Unlike pop stars, documentary filmmakers rarely have to grapple with crafting a follow-up to a mammoth hit. The Wild Parrots of Telegraph Hill, Judy Irving’s profound and moving 2003 portrait of Mark Bittner and his feathered friends, was embraced by San Franciscans immediately upon its release and by viewers everywhere when it aired a few years later on PBS’ Independent Lens series. Hike the Greenwich steps today and you’ll find tourists from around the world pining for a glimpse of the winged movie stars.
After Parrots took off, Irving remained alert to the winds that would bring her next project. Her approach is to pick up on a subject and pick up her camera; her joy is in not knowing where it will take her. Irving’s wonderful new film, Pelican Dreams, took flight when the North Beach filmmaker heard about the California brown pelican that landed on the Golden Gate Bridge in late 2009, tying up traffic. The injured bird provides the through-line for Irving’s documentary, which gracefully entwines informed commentary on the pelicans with an evocative personal essay about flight, freedom and the ever-increasing encroachment of people.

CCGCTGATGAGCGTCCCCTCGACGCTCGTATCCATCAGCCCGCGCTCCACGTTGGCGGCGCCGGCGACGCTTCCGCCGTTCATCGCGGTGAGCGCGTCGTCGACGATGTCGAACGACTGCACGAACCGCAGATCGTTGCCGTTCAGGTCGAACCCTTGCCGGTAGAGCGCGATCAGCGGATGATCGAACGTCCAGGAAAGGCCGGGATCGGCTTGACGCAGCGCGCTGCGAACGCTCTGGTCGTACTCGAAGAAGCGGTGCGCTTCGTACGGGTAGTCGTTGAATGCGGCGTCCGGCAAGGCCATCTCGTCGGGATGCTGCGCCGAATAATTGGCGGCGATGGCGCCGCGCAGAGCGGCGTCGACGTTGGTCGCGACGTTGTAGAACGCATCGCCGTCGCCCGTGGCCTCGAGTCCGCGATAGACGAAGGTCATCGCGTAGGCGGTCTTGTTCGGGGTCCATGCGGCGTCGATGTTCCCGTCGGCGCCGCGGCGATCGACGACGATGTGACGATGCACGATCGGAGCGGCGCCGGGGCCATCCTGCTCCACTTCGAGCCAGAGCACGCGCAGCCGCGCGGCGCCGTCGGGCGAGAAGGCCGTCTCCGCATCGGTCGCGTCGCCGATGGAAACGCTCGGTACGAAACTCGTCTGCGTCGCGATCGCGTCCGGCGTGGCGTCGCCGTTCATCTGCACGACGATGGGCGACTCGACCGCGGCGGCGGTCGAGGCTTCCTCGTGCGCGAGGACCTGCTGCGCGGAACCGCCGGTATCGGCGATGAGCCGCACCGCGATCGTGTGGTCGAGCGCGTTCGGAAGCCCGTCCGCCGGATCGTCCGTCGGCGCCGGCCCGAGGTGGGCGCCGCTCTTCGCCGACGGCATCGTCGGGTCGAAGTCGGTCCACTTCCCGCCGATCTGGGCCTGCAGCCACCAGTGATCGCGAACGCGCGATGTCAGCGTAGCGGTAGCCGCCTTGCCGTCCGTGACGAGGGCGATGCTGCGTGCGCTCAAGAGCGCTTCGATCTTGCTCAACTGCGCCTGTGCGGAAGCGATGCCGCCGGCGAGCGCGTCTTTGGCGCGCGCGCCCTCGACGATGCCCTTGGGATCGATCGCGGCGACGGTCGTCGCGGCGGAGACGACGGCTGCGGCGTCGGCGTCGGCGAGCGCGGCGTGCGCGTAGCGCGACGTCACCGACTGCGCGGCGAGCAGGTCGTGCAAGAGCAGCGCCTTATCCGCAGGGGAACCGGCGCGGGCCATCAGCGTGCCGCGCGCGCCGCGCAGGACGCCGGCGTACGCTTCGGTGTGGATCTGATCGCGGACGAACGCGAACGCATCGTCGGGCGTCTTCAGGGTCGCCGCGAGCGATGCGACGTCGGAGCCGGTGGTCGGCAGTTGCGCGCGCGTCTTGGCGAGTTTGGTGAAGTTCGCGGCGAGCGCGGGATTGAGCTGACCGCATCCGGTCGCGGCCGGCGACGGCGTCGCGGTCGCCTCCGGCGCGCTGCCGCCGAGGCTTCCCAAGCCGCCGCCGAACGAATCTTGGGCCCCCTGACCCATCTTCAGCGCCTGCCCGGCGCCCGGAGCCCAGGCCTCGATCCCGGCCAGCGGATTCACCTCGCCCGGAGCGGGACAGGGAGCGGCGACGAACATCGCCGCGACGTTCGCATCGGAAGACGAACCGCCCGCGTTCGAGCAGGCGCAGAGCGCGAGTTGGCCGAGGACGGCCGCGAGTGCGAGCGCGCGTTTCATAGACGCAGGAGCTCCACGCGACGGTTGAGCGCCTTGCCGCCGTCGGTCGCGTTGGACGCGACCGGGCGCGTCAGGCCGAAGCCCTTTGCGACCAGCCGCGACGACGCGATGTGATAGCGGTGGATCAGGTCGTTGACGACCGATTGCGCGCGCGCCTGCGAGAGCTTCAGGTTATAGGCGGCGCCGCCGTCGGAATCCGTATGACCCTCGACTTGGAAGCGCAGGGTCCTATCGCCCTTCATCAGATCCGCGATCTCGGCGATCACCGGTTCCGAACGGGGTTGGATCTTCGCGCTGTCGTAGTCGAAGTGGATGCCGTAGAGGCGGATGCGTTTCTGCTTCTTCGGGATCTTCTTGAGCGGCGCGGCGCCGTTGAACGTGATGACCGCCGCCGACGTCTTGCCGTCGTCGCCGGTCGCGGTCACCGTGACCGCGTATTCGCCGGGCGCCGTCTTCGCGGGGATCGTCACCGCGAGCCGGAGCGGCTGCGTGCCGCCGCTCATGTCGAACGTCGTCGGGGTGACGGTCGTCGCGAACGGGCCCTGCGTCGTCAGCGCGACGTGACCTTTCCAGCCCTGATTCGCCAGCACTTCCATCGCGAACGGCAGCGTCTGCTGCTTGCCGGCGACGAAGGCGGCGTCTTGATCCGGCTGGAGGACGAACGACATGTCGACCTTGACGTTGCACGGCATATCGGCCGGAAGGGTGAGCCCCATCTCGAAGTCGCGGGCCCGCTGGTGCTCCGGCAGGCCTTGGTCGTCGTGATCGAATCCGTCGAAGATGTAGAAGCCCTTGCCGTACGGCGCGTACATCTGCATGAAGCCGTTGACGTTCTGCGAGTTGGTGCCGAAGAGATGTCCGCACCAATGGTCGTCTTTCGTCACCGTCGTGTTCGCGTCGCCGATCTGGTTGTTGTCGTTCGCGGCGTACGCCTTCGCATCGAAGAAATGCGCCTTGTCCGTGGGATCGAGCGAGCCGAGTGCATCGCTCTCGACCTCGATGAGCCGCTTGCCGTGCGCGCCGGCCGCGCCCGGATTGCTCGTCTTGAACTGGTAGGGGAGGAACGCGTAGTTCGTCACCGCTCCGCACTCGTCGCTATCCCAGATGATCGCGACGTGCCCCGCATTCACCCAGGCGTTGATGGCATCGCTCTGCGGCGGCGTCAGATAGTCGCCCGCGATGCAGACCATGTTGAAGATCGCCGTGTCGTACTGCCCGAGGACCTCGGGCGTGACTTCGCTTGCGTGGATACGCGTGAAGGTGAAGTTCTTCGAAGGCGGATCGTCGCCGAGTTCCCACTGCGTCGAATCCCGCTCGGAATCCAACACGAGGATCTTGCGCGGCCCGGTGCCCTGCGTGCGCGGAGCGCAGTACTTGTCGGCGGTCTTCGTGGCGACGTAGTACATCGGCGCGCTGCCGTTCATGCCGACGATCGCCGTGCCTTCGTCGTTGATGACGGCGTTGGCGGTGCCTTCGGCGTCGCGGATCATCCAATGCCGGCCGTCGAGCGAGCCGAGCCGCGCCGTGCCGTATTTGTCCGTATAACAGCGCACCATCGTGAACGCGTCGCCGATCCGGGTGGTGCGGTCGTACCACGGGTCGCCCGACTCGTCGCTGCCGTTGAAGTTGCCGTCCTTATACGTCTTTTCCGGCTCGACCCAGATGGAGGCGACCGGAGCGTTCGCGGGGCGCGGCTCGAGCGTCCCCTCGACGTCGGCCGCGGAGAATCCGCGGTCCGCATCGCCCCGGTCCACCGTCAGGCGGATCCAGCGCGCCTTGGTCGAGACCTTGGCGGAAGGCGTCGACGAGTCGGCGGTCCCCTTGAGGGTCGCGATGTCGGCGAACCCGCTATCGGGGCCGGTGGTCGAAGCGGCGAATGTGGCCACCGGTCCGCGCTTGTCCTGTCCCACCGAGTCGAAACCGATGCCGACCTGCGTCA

“I didn’t want to make a standard nature documentary, the kind that you see on TV,” Irving declares. “I didn’t want to make a science doc. I didn’t want to make an educational film. I wanted to tell a story about trying to get to know a wild animal, and can you get to know a wild animal? Can you get to know one of these flying dinosaurs? How close can you get and still keep them wild?”
Between Parrots and Pelican, Irving has perfected a style of personal filmmaking that leaves ample space for the viewer to think, breathe, meditate and feel. Actually, I suspect Irving will hate that last sentence.
“I didn’t want Pelican Dreams to be New-Agey, or a hippie spirituality kind of thing,” she says. “I’m not that way. I live in San Francisco. I don’t live in Marin. Sorry, Marin.” Irving laughs, and continues. “Working out the correct tone for this movie, the voice was very, very important to me and took forever. I literally did hundreds of sessions of test narration where I recorded myself in this editing room, right here in this chair, trying out lines. I would always edit the visuals first. The visuals have to take priority. Then I would try to find -- what do I actually need to say here or do I need to say nothing? How little can I say? I experimented with lines that were more touchy-feely, you might say. I took them out. They didn’t work for me and they didn’t work for test audiences.”